Cultivated meat lab meat

The FSA is seeking to fast-track and green-light novel foods, which is an indication the UK is getting serious about its role in alternative proteins – and specifically the cultivated meat revolution.

This is something to be celebrated. Investing in food tech will have positive impacts for generations to come, and will further support the UK government’s ambitions to become a global tech superpower.

By 2040, cultivated meat is projected to make up 35% of the global meat market. Until now, regulation has been holding back the UK’s potential. Now the FSA is following the path of progressive regulators like those in Israel, the US and Singapore, all of which have already approved cultivated meat for sale and consumption.

Being the first to market in Europe has the potential to bolster national prosperity, while attracting investment and talent within the burgeoning biotech space. In fact, it could add £2.1bn to the UK economy, found an Oxford Economics report – creating more than 16,500 jobs, including 8,300 highly skilled roles, by 2030.

This regulatory move also shows the UK is serious about establishing a sustainable food industry. Look at what cultivated beef has to offer. Once scaled and available to consumers, studies show it can reduce greenhouse emissions by up to 92%, land use by up to 94%, and fresh water use by 76% compared to industrial beef farming. This can make a big impact, as traditional animal farming is responsible for up to 14% of man-made greenhouse emissions.

This is not about replacing traditional farming. The UK has some of the best farming practices in the world, and our farmers should be celebrated. Creating cultivated meat in the UK, on home soil, would simply mean less ‘industrially farmed’ meat will need to be imported from abroad, boosting our food security.

The UK imports around £7.7bn of meat per annum, some of which comes from countries with lower animal welfare practices and a higher carbon footprint. Tackling that carbon footprint will be integral to brands and supermarkets who have ambitious net zero targets.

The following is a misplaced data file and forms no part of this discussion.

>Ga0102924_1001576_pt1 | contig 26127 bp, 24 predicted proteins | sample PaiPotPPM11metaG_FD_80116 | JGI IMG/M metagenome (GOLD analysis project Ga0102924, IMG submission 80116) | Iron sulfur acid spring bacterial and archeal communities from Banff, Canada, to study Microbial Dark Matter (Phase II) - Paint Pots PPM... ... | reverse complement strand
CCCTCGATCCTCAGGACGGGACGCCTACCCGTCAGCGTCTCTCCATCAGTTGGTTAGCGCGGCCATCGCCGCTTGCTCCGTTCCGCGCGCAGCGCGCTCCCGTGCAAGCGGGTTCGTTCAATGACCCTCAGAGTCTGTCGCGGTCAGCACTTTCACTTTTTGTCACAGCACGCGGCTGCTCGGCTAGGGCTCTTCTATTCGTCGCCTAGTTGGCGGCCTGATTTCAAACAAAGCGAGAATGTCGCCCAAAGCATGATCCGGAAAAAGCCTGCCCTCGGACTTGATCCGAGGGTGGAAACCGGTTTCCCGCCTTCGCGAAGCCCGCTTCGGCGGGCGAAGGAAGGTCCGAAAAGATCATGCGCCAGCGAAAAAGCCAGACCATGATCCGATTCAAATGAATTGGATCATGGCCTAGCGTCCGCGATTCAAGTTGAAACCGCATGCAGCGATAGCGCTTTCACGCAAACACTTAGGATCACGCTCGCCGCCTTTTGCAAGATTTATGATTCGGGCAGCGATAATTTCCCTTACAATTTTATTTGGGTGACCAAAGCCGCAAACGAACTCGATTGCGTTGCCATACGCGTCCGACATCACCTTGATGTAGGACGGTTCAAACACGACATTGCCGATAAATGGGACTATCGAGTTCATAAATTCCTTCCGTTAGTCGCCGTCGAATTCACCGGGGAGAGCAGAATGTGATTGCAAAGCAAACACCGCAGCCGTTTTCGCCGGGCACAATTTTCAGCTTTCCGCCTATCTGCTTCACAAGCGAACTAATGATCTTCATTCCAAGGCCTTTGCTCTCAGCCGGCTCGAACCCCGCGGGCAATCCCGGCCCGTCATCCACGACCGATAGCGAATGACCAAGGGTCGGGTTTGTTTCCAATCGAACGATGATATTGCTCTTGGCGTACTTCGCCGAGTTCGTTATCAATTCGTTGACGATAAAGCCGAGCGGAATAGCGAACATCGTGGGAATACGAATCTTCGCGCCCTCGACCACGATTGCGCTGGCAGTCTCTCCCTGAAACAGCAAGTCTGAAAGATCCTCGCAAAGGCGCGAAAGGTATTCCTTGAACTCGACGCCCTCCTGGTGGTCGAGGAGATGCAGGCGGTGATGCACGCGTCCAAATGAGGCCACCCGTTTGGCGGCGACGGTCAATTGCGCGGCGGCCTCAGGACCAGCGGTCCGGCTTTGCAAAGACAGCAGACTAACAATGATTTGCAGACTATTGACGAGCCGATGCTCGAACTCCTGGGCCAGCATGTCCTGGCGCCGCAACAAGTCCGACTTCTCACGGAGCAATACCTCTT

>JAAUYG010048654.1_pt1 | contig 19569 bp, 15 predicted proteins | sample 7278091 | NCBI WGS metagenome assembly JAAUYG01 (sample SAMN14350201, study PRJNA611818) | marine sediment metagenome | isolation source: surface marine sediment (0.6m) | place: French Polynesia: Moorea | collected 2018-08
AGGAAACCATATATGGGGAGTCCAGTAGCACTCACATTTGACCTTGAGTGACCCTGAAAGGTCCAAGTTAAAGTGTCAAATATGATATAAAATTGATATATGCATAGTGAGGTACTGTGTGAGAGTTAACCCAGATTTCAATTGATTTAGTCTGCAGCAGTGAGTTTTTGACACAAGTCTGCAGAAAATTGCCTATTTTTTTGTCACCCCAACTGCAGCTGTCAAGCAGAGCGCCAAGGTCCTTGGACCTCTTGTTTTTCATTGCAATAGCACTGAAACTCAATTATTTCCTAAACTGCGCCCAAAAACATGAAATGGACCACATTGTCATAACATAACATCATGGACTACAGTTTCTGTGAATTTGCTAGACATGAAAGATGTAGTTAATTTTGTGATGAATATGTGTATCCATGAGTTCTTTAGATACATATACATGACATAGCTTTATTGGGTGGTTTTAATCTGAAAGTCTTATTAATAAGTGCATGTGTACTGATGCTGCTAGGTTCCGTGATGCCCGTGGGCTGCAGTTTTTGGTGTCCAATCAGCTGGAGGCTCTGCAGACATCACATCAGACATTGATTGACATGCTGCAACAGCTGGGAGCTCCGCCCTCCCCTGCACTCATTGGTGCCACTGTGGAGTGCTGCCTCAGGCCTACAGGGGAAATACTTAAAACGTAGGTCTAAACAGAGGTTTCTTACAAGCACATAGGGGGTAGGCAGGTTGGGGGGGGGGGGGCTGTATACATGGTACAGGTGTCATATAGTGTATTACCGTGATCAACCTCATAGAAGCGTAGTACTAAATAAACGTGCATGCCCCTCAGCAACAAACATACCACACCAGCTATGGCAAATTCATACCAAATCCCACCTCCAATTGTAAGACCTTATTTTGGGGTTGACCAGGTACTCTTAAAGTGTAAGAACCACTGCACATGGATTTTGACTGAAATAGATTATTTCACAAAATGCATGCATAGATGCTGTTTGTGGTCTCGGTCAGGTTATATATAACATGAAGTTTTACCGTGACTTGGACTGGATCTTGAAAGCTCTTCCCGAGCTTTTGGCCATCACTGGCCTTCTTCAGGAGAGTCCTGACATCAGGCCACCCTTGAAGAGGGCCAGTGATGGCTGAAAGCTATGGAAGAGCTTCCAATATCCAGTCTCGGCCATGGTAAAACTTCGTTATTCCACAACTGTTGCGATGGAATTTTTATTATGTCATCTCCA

That’s not to say once we have regulatory approval, cultivated meat will hit supermarket shelves and it’ll be a case of problem solved. The major challenges include scaling, cost and consumer understanding, then adoption. The good news is, companies in the space are making great progress to overcome these hurdles.

Take consumer adoption. While it is assumed consumers will be averse to eating meat made in such a new way, the opposite has actually been found to be true in independent studies. Once they’re informed about the environmental, health and animal welfare benefits and understand the process involved, many consumers are open to trying cultivated meat, and envision it playing a role in their diets in the future.

As you can expect, this willingness is higher among younger consumers in Gen Z (88%) and millennials (85%), but there is a growing number of baby boomers who are willing to try it too (72%), according to a study published in MDPI. Consumer education, after regulation, will be key in ensuring cultivated meat becomes a mainstay in our diets.

Then we come to cost. When cultivated meat was first introduced as a concept 10 years ago, it cost an astronomical amount – £230,000 for a hamburger patty. Each year since then, the price has dropped with technological advancements. The price of a cultivated beef patty now is around £9. That’s still high, but just as we’ve seen with other integral climate innovations – such as solar panels and electric vehicles – once scale is reached, adoption has increased and technology advances, the costs to the consumer dramatically reduce.

In summary, cultivated meat is a true win-win proposition. Consumers want it, the planet needs it, and the UK economy will benefit from it. We can now look forward to the FSA partnering with the industry to deliver on this food evolution.